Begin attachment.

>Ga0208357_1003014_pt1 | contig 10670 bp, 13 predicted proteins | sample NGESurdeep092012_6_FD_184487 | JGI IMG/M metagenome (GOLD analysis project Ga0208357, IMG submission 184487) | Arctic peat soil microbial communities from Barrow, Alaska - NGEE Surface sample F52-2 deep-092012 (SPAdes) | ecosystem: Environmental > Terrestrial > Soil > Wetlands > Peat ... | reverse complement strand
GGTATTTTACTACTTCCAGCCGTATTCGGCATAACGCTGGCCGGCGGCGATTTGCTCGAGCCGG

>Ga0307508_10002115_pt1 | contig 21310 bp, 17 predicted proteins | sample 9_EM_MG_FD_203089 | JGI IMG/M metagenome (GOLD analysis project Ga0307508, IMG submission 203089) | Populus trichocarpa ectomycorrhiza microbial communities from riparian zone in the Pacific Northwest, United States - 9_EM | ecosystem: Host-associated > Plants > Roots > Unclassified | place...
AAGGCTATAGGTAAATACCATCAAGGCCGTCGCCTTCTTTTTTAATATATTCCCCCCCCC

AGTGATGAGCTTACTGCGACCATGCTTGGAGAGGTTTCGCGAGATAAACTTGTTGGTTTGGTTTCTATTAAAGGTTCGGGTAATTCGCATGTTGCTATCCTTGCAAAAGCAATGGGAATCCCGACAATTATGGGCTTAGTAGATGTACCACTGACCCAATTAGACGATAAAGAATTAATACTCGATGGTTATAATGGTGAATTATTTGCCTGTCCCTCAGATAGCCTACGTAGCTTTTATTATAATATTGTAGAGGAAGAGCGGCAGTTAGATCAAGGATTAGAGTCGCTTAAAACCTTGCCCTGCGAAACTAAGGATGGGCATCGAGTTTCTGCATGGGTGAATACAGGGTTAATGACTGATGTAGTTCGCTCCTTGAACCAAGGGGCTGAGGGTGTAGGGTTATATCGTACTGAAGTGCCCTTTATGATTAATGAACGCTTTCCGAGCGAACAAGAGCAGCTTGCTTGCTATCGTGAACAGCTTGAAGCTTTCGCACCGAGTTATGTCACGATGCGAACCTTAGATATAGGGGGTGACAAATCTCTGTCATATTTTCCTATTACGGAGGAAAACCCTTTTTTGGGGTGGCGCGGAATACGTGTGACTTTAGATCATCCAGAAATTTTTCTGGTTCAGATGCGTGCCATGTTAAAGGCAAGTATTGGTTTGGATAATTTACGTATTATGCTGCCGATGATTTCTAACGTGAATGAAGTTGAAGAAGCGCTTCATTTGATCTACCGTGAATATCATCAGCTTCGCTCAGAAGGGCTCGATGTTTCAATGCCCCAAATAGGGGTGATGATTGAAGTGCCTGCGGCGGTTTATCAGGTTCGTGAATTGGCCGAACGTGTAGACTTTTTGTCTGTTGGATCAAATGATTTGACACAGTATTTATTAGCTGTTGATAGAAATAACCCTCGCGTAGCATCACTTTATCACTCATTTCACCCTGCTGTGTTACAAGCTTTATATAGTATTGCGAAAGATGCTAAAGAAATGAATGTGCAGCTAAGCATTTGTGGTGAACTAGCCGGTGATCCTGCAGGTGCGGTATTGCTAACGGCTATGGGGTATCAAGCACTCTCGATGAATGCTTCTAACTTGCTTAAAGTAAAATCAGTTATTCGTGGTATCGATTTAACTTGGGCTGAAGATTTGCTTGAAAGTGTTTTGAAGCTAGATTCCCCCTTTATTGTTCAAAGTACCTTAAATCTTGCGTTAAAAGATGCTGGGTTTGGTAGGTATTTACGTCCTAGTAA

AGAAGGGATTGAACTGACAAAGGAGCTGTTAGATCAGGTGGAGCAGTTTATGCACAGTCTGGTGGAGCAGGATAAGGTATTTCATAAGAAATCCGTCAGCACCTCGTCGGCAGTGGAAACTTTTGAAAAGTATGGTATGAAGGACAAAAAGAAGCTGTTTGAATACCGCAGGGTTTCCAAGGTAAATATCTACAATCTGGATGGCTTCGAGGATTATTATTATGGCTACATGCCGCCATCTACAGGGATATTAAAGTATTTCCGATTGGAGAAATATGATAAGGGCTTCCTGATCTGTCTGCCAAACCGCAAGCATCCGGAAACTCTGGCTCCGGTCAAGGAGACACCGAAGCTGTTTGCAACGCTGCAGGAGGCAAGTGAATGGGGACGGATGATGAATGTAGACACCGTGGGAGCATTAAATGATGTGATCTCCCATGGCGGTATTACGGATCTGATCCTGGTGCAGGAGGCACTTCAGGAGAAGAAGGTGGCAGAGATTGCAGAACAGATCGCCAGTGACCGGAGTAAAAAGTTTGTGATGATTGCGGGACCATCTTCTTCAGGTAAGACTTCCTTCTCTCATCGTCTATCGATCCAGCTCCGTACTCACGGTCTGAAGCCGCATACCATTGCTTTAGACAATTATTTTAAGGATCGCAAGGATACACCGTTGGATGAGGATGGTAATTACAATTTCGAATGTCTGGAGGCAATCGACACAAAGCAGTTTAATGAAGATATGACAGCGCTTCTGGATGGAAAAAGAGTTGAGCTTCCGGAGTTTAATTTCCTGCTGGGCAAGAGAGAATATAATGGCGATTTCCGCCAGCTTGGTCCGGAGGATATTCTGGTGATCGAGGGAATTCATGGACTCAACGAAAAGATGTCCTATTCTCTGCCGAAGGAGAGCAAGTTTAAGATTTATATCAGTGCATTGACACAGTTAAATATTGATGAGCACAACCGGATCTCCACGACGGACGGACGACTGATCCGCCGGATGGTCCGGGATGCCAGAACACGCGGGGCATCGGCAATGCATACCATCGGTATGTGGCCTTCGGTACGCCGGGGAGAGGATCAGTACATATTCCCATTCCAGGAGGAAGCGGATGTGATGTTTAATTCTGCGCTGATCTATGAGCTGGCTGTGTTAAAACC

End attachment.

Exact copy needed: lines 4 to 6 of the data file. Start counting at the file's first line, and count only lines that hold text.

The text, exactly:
AAGGCTATAGGTAAATACCATCAAGGCCGTCGCCTTCTTTTTTAATATATTCCCCCCCCC

AGTGATGAGCTTACTGCGACCATGCTTGGAGAGGTTTCGCGAGATAAACTTGTTGGTTTGGTTTCTATTAAAGGTTCGGGTAATTCGCATGTTGCTATCCTTGCAAAAGCAATGGGAATCCCGACAATTATGGGCTTAGTAGATGTACCACTGACCCAATTAGACGATAAAGAATTAATACTCGATGGTTATAATGGTGAATTATTTGCCTGTCCCTCAGATAGCCTACGTAGCTTTTATTATAATATTGTAGAGGAAGAGCGGCAGTTAGATCAAGGATTAGAGTCGCTTAAAACCTTGCCCTGCGAAACTAAGGATGGGCATCGAGTTTCTGCATGGGTGAATACAGGGTTAATGACTGATGTAGTTCGCTCCTTGAACCAAGGGGCTGAGGGTGTAGGGTTATATCGTACTGAAGTGCCCTTTATGATTAATGAACGCTTTCCGAGCGAACAAGAGCAGCTTGCTTGCTATCGTGAACAGCTTGAAGCTTTCGCACCGAGTTATGTCACGATGCGAACCTTAGATATAGGGGGTGACAAATCTCTGTCATATTTTCCTATTACGGAGGAAAACCCTTTTTTGGGGTGGCGCGGAATACGTGTGACTTTAGATCATCCAGAAATTTTTCTGGTTCAGATGCGTGCCATGTTAAAGGCAAGTATTGGTTTGGATAATTTACGTATTATGCTGCCGATGATTTCTAACGTGAATGAAGTTGAAGAAGCGCTTCATTTGATCTACCGTGAATATCATCAGCTTCGCTCAGAAGGGCTCGATGTTTCAATGCCCCAAATAGGGGTGATGATTGAAGTGCCTGCGGCGGTTTATCAGGTTCGTGAATTGGCCGAACGTGTAGACTTTTTGTCTGTTGGATCAAATGATTTGACACAGTATTTATTAGCTGTTGATAGAAATAACCCTCGCGTAGCATCACTTTATCACTCATTTCACCCTGCTGTGTTACAAGCTTTATATAGTATTGCGAAAGATGCTAAAGAAATGAATGTGCAGCTAAGCATTTGTGGTGAACTAGCCGGTGATCCTGCAGGTGCGGTATTGCTAACGGCTATGGGGTATCAAGCACTCTCGATGAATGCTTCTAACTTGCTTAAAGTAAAATCAGTTATTCGTGGTATCGATTTAACTTGGGCTGAAGATTTGCTTGAAAGTGTTTTGAAGCTAGATTCCCCCTTTATTGTTCAAAGTACCTTAAATCTTGCGTTAAAAGATGCTGGGTTTGGTAGGTATTTACGTCCTAGTAA

AGAAGGGATTGAACTGACAAAGGAGCTGTTAGATCAGGTGGAGCAGTTTATGCACAGTCTGGTGGAGCAGGATAAGGTATTTCATAAGAAATCCGTCAGCACCTCGTCGGCAGTGGAAACTTTTGAAAAGTATGGTATGAAGGACAAAAAGAAGCTGTTTGAATACCGCAGGGTTTCCAAGGTAAATATCTACAATCTGGATGGCTTCGAGGATTATTATTATGGCTACATGCCGCCATCTACAGGGATATTAAAGTATTTCCGATTGGAGAAATATGATAAGGGCTTCCTGATCTGTCTGCCAAACCGCAAGCATCCGGAAACTCTGGCTCCGGTCAAGGAGACACCGAAGCTGTTTGCAACGCTGCAGGAGGCAAGTGAATGGGGACGGATGATGAATGTAGACACCGTGGGAGCATTAAATGATGTGATCTCCCATGGCGGTATTACGGATCTGATCCTGGTGCAGGAGGCACTTCAGGAGAAGAAGGTGGCAGAGATTGCAGAACAGATCGCCAGTGACCGGAGTAAAAAGTTTGTGATGATTGCGGGACCATCTTCTTCAGGTAAGACTTCCTTCTCTCATCGTCTATCGATCCAGCTCCGTACTCACGGTCTGAAGCCGCATACCATTGCTTTAGACAATTATTTTAAGGATCGCAAGGATACACCGTTGGATGAGGATGGTAATTACAATTTCGAATGTCTGGAGGCAATCGACACAAAGCAGTTTAATGAAGATATGACAGCGCTTCTGGATGGAAAAAGAGTTGAGCTTCCGGAGTTTAATTTCCTGCTGGGCAAGAGAGAATATAATGGCGATTTCCGCCAGCTTGGTCCGGAGGATATTCTGGTGATCGAGGGAATTCATGGACTCAACGAAAAGATGTCCTATTCTCTGCCGAAGGAGAGCAAGTTTAAGATTTATATCAGTGCATTGACACAGTTAAATATTGATGAGCACAACCGGATCTCCACGACGGACGGACGACTGATCCGCCGGATGGTCCGGGATGCCAGAACACGCGGGGCATCGGCAATGCATACCATCGGTATGTGGCCTTCGGTACGCCGGGGAGAGGATCAGTACATATTCCCATTCCAGGAGGAAGCGGATGTGATGTTTAATTCTGCGCTGATCTATGAGCTGGCTGTGTTAAAACC